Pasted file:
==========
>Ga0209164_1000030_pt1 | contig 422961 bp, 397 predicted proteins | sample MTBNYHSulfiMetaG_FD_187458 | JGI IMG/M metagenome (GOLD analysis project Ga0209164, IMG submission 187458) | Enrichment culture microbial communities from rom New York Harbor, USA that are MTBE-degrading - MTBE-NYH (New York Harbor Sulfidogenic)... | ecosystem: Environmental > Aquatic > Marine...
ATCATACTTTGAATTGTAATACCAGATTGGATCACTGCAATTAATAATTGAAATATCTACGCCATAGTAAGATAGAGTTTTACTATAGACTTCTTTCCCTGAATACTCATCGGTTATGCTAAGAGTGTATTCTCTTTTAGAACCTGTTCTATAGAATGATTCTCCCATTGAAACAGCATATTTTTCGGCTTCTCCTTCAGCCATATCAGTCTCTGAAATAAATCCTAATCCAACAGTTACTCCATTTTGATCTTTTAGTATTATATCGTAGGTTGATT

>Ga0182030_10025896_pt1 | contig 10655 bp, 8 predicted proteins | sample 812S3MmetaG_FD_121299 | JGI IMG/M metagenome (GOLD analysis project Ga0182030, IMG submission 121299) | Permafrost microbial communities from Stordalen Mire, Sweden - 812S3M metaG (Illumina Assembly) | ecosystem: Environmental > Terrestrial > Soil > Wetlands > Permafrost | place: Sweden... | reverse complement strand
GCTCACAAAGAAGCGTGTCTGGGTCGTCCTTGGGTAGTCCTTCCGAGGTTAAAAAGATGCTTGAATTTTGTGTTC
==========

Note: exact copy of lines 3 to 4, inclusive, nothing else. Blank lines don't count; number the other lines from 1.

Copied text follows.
>Ga0182030_10025896_pt1 | contig 10655 bp, 8 predicted proteins | sample 812S3MmetaG_FD_121299 | JGI IMG/M metagenome (GOLD analysis project Ga0182030, IMG submission 121299) | Permafrost microbial communities from Stordalen Mire, Sweden - 812S3M metaG (Illumina Assembly) | ecosystem: Environmental > Terrestrial > Soil > Wetlands > Permafrost | place: Sweden... | reverse complement strand
GCTCACAAAGAAGCGTGTCTGGGTCGTCCTTGGGTAGTCCTTCCGAGGTTAAAAAGATGCTTGAATTTTGTGTTC